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Evaluation of performance, safety, subject acceptance, and compliance of a disposable autoinjector for subcutaneous injections in healthy volunteers

Authors Berteau C, Schwarzenbach F, Donazzolo Y, Latreille M, Berube J, Abry H, Cotten J, Feger C, Laurent PE

Published 28 September 2010 Volume 2010:4 Pages 379—388


Review by Single-blind

Peer reviewer comments 3

Cecile Berteau1, Florence Schwarzenbach1, Yves Donazzolo2, Mathilde Latreille2, Julie Berube3, Herve Abry1, Joël Cotten1, Celine Feger1, Philippe E Laurent1
1BD Medical Pharmaceutical Systems, Le-Pont-de-Claix, 2Eurofins Optimed Clinical Research, Gières, France; 3Statistics, BD Corporate, Franklin Lakes, NJ, USA

Objective: A disposable autoinjector was developed for subcutaneous (SC) self-injection by patients with chronic diseases. To verify its performance and evaluate its acceptance, a clinical study was conducted in healthy volunteers, comparing SC injections performed by subjects using the autoinjector with SC injections performed by nurses using a syringe.
Methods: This was a randomized, single-center, crossover study comparing SC self-injection using an autoinjector with SC nurse-administered injection using a syringe. Two volumes (0.2 mL and 1 mL) were injected into healthy volunteers. Study objectives included assessment of the accuracy and consistency of the volume injected by the injection systems, and skin reaction and pain associated with the injection. The fluid depot in the SC tissue layer was evaluated by ultrasound. Subject acceptance was evaluated using questionnaires on attitudes and emotions towards the injection technique, and challenged by seeking the subjects’ preferred system for a final study injection or future treatment.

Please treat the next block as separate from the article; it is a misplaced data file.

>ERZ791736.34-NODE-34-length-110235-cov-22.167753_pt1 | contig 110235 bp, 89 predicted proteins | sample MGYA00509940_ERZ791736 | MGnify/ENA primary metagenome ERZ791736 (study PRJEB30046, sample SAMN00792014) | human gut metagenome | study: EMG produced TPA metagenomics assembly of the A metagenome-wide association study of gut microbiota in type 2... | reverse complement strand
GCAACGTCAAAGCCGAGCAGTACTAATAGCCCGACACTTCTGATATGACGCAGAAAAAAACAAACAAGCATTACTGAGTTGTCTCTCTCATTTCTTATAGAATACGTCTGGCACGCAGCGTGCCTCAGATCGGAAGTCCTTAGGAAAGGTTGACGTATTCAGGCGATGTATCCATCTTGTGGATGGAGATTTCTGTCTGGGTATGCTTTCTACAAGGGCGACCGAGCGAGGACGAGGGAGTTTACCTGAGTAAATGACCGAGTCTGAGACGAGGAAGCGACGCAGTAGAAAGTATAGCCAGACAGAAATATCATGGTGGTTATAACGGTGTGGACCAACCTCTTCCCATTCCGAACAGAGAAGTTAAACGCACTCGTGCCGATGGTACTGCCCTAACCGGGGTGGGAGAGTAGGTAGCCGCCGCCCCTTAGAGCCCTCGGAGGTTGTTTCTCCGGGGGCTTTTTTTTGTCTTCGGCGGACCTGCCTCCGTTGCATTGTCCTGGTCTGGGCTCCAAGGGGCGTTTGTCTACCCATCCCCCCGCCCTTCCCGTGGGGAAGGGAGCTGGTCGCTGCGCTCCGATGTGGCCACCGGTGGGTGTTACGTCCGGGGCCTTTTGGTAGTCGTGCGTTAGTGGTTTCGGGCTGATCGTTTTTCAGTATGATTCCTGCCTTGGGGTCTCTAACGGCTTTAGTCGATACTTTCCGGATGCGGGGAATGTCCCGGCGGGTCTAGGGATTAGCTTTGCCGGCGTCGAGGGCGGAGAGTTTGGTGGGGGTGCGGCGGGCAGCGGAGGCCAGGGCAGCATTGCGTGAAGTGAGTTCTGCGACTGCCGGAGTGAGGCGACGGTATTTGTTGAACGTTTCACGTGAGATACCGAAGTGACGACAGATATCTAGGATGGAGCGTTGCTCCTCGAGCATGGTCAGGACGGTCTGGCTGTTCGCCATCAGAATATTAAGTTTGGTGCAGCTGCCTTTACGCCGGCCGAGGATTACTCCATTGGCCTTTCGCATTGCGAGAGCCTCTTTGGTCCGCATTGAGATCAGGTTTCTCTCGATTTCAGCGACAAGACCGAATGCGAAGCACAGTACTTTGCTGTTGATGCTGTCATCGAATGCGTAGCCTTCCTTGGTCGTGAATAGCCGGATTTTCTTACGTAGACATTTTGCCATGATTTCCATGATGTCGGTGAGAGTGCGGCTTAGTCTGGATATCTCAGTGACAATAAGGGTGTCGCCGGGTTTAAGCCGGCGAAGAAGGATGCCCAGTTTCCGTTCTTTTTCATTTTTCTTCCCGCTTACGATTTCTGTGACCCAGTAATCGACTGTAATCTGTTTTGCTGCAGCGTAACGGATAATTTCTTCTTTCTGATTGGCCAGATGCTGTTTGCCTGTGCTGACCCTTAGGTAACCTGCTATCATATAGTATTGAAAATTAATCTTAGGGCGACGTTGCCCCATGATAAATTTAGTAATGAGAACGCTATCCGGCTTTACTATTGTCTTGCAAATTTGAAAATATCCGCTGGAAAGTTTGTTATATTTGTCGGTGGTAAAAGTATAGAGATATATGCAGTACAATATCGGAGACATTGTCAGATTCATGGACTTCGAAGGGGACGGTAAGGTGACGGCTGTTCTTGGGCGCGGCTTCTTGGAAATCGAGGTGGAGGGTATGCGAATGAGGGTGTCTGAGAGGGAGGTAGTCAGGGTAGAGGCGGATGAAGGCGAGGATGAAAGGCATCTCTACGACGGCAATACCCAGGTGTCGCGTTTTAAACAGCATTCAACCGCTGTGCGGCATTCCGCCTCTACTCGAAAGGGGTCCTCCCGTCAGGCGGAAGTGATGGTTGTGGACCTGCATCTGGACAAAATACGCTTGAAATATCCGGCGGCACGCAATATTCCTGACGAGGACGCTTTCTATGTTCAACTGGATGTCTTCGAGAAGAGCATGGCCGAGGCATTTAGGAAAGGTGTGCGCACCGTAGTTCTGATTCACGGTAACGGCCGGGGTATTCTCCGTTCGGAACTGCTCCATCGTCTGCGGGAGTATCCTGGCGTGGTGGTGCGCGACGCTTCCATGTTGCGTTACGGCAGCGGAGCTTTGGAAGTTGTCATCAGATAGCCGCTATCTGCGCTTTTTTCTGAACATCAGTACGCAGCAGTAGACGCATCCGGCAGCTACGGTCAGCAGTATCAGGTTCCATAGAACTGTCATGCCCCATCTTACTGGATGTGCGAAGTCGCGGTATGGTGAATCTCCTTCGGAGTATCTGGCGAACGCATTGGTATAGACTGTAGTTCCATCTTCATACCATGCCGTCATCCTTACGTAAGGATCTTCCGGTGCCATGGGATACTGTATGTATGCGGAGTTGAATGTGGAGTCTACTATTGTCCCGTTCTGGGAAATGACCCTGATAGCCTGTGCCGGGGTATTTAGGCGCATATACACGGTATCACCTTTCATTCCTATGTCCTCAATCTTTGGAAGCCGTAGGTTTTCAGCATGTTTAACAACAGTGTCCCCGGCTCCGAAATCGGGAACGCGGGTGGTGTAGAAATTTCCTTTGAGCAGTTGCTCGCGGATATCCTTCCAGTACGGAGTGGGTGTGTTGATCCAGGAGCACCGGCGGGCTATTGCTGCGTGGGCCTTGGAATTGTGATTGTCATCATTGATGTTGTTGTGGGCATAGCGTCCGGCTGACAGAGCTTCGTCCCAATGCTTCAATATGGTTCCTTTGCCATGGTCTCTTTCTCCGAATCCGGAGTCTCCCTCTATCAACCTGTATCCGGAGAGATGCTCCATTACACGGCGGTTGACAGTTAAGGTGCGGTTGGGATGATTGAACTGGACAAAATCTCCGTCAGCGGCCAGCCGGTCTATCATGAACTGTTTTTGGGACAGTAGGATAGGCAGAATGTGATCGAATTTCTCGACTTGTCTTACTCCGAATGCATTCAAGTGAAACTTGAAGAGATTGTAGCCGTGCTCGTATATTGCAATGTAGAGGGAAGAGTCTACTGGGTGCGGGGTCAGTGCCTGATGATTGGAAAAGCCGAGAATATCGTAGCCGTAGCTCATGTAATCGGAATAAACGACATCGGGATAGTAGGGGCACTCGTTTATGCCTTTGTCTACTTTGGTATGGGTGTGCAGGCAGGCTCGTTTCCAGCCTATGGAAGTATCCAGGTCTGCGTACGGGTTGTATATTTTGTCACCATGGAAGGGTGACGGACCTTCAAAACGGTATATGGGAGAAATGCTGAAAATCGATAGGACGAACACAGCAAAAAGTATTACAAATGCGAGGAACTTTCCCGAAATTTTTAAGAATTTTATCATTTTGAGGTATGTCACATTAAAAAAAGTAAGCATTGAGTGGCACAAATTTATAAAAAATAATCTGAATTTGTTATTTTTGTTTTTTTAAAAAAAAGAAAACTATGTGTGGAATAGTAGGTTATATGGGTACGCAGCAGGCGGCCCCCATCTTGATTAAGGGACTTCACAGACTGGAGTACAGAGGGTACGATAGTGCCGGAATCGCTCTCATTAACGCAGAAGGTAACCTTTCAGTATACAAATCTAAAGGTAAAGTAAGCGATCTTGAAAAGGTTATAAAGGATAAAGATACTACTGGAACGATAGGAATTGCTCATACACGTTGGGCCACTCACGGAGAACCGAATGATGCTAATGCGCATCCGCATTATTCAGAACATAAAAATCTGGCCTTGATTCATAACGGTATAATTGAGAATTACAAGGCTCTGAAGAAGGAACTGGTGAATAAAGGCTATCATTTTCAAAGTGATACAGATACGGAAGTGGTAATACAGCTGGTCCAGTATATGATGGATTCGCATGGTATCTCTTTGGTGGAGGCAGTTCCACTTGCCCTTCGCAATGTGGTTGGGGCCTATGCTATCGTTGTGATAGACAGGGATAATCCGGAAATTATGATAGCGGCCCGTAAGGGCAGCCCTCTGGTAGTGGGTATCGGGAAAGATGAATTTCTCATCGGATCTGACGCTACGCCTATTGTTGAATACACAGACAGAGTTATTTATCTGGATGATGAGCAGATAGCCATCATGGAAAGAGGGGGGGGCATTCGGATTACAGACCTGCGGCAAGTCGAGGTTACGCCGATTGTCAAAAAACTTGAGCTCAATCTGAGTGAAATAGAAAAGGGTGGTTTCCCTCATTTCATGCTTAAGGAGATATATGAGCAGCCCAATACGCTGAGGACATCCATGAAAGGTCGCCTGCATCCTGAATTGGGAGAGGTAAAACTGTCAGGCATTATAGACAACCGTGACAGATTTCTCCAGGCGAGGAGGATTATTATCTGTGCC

Results: A total of 960 injections (480 with autoinjector, 480 with syringe) were performed in 40 subjects. There were no significant differences in mean fluid leakage and injected volumes between the systems. Pain associated with the injection was significantly lower with the autoinjector than with the syringe. Local skin reaction at the injection site was overall satisfactory. Injections were appropriately performed by all subjects. At study end, all 40 subjects preferred the autoinjector for a final study injection and for future treatment.
Conclusion: This study indicated that the autoinjector used by the subject was similar to a syringe used by a nurse in terms of performance and safety in administering the injections, and better in terms of pain, overall acceptance, and preference.

Keywords: subcutaneous injection, autoinjector, self-injection, injection pain, preference, acceptance

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